The suggested analyses of products, competition, financial matters, risks and environmental factors are some of the most important elements of the broader exercise of preparing a business plan for an emerging company.  A business plan is the first step toward creating the discipline necessary in order to launch, operate, and grow a successful business.  Some entrepreneurs are so excited about the technology or the product that they simply want to press forward without deliberation.  When told that they need to do a business plan for potential investors and lenders, the first attempt is often quite rushed and incomplete.  The consequences, however, of failing to take the planning process seriously can be dire.  Not only is an opportunity lost to demonstrate the credentials of the proposed venture to potential business partners, the momentum of the enterprise itself will soon begin to diminish due to the lack of interim goals and milestones that keep the business and the founders moving in the right direction.

 

There are a variety of methods that might be used to put together a solid business plan; however, most formal business plans cover the following areas:

 

  • A description of the proposed business activities, including the products and services the company will be offering;
  • A description of the target markets for the company’s products and services and an explanation of how the company intends to reach those markets, including an analysis of competitive factors;
  • A detailed analysis of the costs associated with launching and operating the business and a strategy of how the business will obtain the capital to pay these costs (including initial capital contributions and long-term financing requirements);
  • A description of the operating plan for the business, including an analysis of how the company will manage the core functions of the business (e.g., manufacturing, human resources, sales, accounting, etc.);
  • A description of the managerial infrastructure of the business, including the mechanisms to be used for management and control of the business, and each of the persons who will be filling management positions within the business;
  • A description of the plans and strategies for recruiting non-executive employees, including cash and equity incentive arrangements;
  • A description of the company’s property and facilities requirements, including any specific leasing arrangements;
  • A description of the legal and regulatory environment for the company’s business, including strategies for perfecting and maintaining intellectual property rights and business permits;
  • A summary of any plans for acquiring any needed resources or further capabilities; and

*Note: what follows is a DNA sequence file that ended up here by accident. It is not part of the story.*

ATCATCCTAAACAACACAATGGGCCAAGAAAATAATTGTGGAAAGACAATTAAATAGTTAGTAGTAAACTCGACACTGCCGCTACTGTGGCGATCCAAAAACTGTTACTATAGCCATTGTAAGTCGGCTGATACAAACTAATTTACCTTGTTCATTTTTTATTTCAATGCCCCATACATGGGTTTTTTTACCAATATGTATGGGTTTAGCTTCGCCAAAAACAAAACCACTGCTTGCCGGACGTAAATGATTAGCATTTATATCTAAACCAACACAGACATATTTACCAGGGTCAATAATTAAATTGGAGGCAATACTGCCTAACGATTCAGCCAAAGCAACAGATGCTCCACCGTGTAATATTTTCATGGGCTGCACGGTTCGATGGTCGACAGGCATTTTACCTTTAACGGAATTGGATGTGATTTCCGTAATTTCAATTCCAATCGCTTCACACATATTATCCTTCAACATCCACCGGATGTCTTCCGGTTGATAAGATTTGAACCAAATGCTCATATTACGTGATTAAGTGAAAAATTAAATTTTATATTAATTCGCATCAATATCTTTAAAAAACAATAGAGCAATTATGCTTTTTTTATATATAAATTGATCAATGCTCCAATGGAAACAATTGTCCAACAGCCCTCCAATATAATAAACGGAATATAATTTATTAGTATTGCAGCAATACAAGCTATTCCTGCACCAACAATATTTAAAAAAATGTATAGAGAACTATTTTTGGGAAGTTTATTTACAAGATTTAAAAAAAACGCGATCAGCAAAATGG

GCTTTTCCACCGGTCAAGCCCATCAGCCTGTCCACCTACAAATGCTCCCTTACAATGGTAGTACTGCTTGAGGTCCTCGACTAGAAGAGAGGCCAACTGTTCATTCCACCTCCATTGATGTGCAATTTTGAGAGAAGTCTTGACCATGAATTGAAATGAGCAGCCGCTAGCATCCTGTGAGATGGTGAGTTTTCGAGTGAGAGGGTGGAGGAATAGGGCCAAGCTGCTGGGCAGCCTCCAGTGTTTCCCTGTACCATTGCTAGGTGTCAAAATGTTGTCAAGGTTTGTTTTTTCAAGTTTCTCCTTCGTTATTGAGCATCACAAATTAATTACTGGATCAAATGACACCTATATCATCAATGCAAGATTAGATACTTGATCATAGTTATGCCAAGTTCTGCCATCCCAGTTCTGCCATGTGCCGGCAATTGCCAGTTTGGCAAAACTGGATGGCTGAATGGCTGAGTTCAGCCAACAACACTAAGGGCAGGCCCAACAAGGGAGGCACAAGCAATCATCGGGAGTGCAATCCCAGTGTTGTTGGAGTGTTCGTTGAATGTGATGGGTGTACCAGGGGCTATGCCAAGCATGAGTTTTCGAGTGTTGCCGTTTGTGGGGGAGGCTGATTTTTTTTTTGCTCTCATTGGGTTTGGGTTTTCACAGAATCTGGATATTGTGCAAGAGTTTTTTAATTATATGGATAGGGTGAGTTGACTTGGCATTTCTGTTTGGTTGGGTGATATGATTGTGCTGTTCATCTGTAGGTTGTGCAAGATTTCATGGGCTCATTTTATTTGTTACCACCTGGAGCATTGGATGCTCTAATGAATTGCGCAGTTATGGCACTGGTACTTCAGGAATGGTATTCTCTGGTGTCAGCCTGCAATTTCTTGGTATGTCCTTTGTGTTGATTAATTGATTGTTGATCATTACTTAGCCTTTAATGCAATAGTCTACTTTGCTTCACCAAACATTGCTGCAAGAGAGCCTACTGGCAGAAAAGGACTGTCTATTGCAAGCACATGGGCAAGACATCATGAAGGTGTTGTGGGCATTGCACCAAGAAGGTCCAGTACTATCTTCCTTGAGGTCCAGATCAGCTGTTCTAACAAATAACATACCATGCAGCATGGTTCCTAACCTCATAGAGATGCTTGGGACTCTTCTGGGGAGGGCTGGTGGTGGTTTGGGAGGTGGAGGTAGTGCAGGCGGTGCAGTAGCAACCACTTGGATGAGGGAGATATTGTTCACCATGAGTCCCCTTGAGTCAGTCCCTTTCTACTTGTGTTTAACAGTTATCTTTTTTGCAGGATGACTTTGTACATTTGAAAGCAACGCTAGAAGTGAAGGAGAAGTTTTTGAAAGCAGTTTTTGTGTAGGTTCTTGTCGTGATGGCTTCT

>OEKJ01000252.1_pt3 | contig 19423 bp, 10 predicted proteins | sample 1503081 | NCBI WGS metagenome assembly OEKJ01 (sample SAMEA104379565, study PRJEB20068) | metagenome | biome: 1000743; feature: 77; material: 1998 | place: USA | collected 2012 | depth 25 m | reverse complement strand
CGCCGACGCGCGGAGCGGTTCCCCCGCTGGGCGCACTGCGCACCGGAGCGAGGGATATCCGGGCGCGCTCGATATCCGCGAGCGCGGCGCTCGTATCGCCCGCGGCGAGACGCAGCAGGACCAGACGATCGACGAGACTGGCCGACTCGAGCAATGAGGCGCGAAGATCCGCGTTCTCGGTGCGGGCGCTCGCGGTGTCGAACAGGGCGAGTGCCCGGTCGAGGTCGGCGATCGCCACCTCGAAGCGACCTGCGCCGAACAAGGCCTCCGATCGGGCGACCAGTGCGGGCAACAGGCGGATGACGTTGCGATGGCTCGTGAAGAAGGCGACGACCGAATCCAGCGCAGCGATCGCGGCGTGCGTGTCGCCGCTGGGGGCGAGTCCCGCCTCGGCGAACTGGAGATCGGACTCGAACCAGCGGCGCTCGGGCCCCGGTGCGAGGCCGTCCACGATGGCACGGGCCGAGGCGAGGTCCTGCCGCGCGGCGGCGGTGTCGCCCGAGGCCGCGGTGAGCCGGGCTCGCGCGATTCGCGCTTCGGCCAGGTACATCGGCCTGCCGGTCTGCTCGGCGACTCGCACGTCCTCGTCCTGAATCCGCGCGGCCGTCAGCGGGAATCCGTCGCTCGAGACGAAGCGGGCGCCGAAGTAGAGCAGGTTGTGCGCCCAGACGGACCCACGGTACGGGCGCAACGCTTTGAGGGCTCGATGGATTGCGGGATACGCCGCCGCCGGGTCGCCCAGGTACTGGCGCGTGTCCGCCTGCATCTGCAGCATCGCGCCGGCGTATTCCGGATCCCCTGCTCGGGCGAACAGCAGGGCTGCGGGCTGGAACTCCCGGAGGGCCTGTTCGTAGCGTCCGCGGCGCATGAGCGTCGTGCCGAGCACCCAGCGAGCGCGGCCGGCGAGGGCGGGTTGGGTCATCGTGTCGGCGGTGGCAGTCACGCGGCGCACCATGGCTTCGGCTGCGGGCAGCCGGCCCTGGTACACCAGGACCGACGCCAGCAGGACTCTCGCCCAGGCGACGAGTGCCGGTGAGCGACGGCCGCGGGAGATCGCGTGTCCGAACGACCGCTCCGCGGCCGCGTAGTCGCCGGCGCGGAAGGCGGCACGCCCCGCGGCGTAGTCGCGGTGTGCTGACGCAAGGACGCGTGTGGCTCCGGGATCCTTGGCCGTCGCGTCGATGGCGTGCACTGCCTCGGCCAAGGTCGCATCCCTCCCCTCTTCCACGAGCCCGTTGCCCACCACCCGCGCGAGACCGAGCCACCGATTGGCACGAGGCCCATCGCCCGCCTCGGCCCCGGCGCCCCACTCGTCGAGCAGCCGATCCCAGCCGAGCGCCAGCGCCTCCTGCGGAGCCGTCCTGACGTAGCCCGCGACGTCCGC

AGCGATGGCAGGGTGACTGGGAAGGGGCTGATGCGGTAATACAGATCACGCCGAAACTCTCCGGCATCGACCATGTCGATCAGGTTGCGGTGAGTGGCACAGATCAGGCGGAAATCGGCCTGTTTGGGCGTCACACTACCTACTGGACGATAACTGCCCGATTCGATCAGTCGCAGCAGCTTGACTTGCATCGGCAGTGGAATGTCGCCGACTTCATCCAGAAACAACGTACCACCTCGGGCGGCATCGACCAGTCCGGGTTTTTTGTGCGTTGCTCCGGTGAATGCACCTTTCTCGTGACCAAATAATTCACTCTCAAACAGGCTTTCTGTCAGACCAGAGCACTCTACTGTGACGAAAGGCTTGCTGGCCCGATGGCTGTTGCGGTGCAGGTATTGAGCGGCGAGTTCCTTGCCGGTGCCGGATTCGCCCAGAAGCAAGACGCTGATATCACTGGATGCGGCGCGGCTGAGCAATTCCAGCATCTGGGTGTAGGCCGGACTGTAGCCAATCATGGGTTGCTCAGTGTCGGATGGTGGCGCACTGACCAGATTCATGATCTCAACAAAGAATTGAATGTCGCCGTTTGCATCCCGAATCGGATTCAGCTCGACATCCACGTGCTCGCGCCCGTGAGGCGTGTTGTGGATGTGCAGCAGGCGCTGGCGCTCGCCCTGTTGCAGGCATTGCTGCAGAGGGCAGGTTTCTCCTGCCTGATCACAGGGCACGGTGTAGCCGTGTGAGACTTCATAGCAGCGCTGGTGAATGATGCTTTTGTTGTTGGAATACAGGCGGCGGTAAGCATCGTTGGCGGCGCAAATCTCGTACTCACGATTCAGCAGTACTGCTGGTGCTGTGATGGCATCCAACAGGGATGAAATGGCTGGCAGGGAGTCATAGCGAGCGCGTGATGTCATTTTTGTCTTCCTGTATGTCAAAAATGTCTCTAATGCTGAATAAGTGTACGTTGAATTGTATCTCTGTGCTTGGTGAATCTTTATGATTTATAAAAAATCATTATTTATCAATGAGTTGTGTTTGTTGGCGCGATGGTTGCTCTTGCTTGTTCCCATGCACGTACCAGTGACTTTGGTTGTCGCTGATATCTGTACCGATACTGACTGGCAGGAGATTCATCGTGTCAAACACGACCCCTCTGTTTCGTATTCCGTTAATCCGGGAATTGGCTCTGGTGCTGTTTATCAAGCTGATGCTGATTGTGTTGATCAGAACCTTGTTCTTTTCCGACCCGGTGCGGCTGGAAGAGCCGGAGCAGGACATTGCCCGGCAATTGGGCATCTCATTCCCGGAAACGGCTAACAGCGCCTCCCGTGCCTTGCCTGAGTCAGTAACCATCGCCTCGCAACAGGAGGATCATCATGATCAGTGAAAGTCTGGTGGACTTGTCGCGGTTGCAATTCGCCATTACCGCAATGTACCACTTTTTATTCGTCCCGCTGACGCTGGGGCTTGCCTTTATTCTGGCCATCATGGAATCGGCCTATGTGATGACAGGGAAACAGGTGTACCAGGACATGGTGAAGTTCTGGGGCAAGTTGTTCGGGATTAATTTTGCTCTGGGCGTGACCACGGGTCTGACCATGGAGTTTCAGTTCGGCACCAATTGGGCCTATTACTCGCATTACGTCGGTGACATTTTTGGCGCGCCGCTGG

• Detailed budget and projected cash flow statements.

Preparing The Business Plan – Risk Analysis

While the underlying assumptions regarding the development and competitiveness of the company’s products and services, as well as the company’s financial projections, should always be tested during the initial analysis in those areas, some form of overall risk analysis can be a valuable final step in the planning process.  Perhaps driven by regulatory concerns and the propensity for investor’s to litigate with founders and managers if things do not go well, the practice in the United States is to include extensive “risk factors,” sometimes referred to as just “certain factors,” in investor disclosure documents.  While drafters have tended to create what are essentially “boilerplate” explanations of events and trends that might create problems for the company in the future, it is important to separately consider all the key risk factors that might be relevant to the company and its ability to attain its business objectives.  Some of the questions that need to be asked include the following:

 

  • How will the company’s inability to raise all the required capital impact its product development plans?
  • What might be the consequences if the company is not able to complete development of its proposed products on a timely basis?
  • Are there other parties that might have a legitimate proprietary interest in a material element of the company’s technology?
  • What might be the consequences of the company’s inability to reach acceptable agreements with potential manufacturers or distributors for the company’s products?
  • What is the possibility of new or modified regulatory requirements that might apply to the company’s products?
  • What might be consequences of the departure or unavailability of one or more of the members of the founding group?

Obviously, this is not a comprehensive list and reference should be made to public disclosure documents of other companies involved in similar business activities.  While anticipating a risk does not always prevent the adverse event from occurring, it does allow the founders to take some precautions.  Moreover, this is an area of great interest for potential investors, who will almost certainly require responses during their due diligence investigation.